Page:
And yet on the other hand I was feeling much better because I felt so de-mystified! Like “Now I get it. This is what’s been going on.”

An underlying “social cohesion” motive would explain why the Government is so oddly unmoved by the fact that every single one of Mr Badman’s stats falls to bits as soon as you look at it! Those were only about the supposed reasons – abuse risks and educational outcomes.

And it would explain why they don’t even care that the supposed “savings” predicted in the Impact Assessment have a big glaring mistake in the sums which mean the imagined theoretical financial benefit probably doesn’t exist.

We need to talk

Now I might be wrong of course. This might all be a figment of my imagination. (And I might be wrong about being dooomed too.)

But if this is a significant factor in how legislators are thinking, we need to start talking about it. There’s limited usefulness in demonstrating how mistaken people are about issues “X” and “Y” if the sticking point is really “Z”!

And, either way, we need to start talking specifically about the risks to girls in families of limiting religious &/or traditional gender-roles. What are the risks? And how well would a Badmanesque licensing scheme work for girls in that situation? How much good would it actually do them? I’ve seen nothing addressing that specifically.

Collateral damage

Part of the shift in how I’m perceiving the whole territory now is that I’m less sure how much of the agenda is aimed at all families in home-based education.

I mean, there doesn’t seem much doubt that some of it is; “a DfES spokesman” was quoted in 2007 as saying “we believe the best place to educate a child is actually in school.” The quote did continue “we respect a parent’s right to choose home education for their children”, but “we respect your right to do something we believe is second-best” is perhaps not the most respectful or reassuring kind of respect that there could be :-/

And I know that some people have felt that the main agenda is to put all children under the yoke of the National Curriculum and under Government control. Lord Adonis said it was an “anomaly” that “The state does not currently prescribe what form of education parents should provide.” (Or, as the Pet Shop Boys put it: “You’re not integral / to the project”.)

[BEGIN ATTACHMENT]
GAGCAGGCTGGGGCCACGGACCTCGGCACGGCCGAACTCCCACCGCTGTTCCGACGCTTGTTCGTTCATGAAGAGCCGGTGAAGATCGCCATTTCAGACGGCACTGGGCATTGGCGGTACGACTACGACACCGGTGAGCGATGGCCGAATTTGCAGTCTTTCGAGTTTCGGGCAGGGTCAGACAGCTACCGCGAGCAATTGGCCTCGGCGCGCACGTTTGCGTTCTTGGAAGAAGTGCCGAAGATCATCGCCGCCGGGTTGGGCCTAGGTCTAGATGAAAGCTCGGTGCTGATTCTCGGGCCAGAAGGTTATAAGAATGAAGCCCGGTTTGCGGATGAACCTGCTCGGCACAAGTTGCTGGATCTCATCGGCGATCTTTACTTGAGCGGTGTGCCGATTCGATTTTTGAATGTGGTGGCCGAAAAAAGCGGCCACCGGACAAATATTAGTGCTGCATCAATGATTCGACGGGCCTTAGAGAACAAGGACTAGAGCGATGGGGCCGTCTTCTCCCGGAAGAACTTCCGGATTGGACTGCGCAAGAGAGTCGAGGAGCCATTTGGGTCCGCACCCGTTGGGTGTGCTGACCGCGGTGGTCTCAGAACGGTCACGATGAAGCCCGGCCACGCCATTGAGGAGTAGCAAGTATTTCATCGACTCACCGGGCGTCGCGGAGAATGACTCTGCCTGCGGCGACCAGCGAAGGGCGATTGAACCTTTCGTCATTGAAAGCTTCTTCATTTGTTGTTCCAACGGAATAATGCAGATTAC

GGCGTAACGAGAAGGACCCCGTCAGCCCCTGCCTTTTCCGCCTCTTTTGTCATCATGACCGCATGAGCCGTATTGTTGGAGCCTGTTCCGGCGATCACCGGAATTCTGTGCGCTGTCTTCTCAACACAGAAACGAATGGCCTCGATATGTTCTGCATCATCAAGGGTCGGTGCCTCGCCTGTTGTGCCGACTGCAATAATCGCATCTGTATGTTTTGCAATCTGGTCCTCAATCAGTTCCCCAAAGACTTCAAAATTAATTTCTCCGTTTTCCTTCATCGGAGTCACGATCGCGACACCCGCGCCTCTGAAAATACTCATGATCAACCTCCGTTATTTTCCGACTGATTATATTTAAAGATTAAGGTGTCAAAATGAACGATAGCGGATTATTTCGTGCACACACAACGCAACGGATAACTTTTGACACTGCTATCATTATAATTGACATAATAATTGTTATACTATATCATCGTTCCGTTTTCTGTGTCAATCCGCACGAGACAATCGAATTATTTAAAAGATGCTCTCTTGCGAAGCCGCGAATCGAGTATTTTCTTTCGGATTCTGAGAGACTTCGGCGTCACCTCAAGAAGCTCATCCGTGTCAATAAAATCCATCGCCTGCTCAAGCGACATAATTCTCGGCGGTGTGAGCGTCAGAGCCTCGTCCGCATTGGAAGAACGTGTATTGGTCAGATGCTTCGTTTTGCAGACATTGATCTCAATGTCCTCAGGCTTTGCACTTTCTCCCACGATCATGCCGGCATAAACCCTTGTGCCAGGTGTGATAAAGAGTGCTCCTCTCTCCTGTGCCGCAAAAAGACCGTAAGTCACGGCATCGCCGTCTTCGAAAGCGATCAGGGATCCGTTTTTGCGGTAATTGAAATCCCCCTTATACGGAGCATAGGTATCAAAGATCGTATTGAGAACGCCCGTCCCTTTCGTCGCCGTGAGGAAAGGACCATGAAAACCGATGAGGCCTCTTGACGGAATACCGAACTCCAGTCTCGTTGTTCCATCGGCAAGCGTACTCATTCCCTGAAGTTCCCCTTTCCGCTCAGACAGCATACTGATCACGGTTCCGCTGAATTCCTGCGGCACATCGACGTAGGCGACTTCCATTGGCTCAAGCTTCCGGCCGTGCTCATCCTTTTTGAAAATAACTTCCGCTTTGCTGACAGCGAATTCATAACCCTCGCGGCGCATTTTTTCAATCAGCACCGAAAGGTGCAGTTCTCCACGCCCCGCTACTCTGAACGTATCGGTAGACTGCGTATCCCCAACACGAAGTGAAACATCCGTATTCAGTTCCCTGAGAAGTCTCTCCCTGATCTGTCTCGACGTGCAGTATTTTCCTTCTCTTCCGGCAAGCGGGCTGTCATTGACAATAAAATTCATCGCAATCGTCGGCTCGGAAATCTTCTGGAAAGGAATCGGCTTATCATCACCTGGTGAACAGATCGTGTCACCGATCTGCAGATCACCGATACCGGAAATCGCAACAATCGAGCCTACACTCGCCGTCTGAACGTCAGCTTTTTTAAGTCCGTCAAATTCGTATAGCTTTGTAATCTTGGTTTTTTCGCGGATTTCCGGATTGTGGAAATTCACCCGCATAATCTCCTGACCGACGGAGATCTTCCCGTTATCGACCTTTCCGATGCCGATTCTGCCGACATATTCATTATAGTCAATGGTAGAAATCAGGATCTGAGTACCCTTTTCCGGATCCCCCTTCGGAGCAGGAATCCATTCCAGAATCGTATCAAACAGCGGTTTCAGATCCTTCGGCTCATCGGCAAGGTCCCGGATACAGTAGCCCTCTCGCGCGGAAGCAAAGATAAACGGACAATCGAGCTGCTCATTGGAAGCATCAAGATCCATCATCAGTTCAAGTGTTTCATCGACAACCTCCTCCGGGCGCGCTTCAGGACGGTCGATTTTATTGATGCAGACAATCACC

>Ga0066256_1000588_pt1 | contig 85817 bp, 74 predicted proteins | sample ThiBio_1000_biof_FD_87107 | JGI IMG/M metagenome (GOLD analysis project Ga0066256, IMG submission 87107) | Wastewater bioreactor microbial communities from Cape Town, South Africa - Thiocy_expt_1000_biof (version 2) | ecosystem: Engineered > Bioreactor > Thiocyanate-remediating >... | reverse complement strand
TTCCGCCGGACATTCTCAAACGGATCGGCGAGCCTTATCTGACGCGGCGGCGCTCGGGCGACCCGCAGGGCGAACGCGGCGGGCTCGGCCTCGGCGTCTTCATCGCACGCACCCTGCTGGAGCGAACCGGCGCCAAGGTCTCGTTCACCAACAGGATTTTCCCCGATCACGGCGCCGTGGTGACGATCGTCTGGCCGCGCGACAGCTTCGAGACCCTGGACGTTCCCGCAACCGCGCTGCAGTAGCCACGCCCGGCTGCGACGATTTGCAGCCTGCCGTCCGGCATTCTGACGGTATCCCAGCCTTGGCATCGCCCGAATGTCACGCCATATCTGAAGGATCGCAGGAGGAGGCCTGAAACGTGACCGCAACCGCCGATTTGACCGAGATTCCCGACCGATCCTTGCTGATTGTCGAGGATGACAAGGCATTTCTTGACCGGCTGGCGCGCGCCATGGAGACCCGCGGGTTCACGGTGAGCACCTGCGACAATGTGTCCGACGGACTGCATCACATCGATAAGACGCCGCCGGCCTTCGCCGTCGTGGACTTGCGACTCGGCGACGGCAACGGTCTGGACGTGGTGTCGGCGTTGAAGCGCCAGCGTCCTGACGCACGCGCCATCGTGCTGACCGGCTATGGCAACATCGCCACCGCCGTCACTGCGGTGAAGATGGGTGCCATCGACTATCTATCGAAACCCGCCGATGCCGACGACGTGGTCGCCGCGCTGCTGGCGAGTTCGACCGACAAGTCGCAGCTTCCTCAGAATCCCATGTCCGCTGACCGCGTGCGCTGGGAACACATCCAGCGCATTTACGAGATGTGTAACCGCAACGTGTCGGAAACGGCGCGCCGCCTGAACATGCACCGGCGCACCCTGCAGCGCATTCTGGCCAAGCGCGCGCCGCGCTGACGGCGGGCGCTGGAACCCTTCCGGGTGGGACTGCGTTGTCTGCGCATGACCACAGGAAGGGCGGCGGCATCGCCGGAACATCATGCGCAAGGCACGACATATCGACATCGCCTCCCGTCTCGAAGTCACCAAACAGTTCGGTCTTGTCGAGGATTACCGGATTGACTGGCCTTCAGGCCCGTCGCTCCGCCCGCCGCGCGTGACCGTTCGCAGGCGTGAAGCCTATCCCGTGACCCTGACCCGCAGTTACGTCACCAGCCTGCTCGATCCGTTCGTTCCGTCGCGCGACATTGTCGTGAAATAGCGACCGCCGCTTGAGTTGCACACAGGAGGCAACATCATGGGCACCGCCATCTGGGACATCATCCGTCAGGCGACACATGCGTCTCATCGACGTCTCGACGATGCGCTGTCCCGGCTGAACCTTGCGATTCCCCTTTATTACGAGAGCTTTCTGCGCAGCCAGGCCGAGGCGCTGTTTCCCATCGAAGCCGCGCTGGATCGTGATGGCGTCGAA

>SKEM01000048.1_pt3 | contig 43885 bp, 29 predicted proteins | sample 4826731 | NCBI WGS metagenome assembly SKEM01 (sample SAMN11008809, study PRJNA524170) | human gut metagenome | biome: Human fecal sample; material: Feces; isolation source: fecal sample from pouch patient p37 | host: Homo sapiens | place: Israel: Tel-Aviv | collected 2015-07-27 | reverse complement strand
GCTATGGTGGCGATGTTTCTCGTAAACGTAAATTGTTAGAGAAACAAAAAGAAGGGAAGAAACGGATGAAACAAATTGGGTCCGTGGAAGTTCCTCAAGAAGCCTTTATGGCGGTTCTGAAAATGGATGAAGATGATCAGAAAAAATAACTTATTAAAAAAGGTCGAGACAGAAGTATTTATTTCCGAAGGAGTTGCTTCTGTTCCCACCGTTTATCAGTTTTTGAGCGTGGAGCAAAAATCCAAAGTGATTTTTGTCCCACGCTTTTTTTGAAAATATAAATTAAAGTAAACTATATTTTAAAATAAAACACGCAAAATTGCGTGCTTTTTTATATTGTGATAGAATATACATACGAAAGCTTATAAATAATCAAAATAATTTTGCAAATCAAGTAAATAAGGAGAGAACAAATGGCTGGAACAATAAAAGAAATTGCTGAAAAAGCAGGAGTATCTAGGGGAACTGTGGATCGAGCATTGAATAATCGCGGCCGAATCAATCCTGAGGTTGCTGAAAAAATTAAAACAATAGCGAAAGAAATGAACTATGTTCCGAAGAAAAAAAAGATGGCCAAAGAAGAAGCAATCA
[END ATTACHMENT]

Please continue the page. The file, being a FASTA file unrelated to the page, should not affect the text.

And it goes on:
But now I’m wondering if, from another angle, it’s more like: the main agenda is about cultural cohesion, and anything that happens to the not-particularly-religious, English families is “collateral damage.

Ethics, risk and evidence

Now I definitely don’t want to do some kind of “Well our children are OK so there isn’t a problem”. The one way you could convince me that licensing is a good idea is by demonstrating that the overall effect for all children collectively would be better.

Balancing risks like that includes both assessing the magnitude of the risks, and a subjective weighing-up of how they counterbalance each other. (And there’s never no risk.)

An example from breast cancer screening: Is it better for a thousand women to have unnecessary surgery and unnecessary fear so that one woman can have ten extra years of life? That’s a hard question even if you know exactly what the ratios are. People need to know the facts and then talk about those hard questions.

But if you’re not even starting with facts, the balance might be dangerously wrong.

“False positives” aren’t only bad because of the disruption and stress to the people who were OK – which in this case would be substantial. (That’s a big topic in itself and this post is long enough already, so won’t go there now.)

An equally or more important factor in the disastrous effect of “false positives” is that they’re like hoax fire alarm calls. While the fire brigade attends the false alarm, someone else somewhere else in a real fire might be burning to death. Sending social workers round to investigate children who were fine includes exactly that kind of problem, just on a slower timescale where the connections might be less obvious.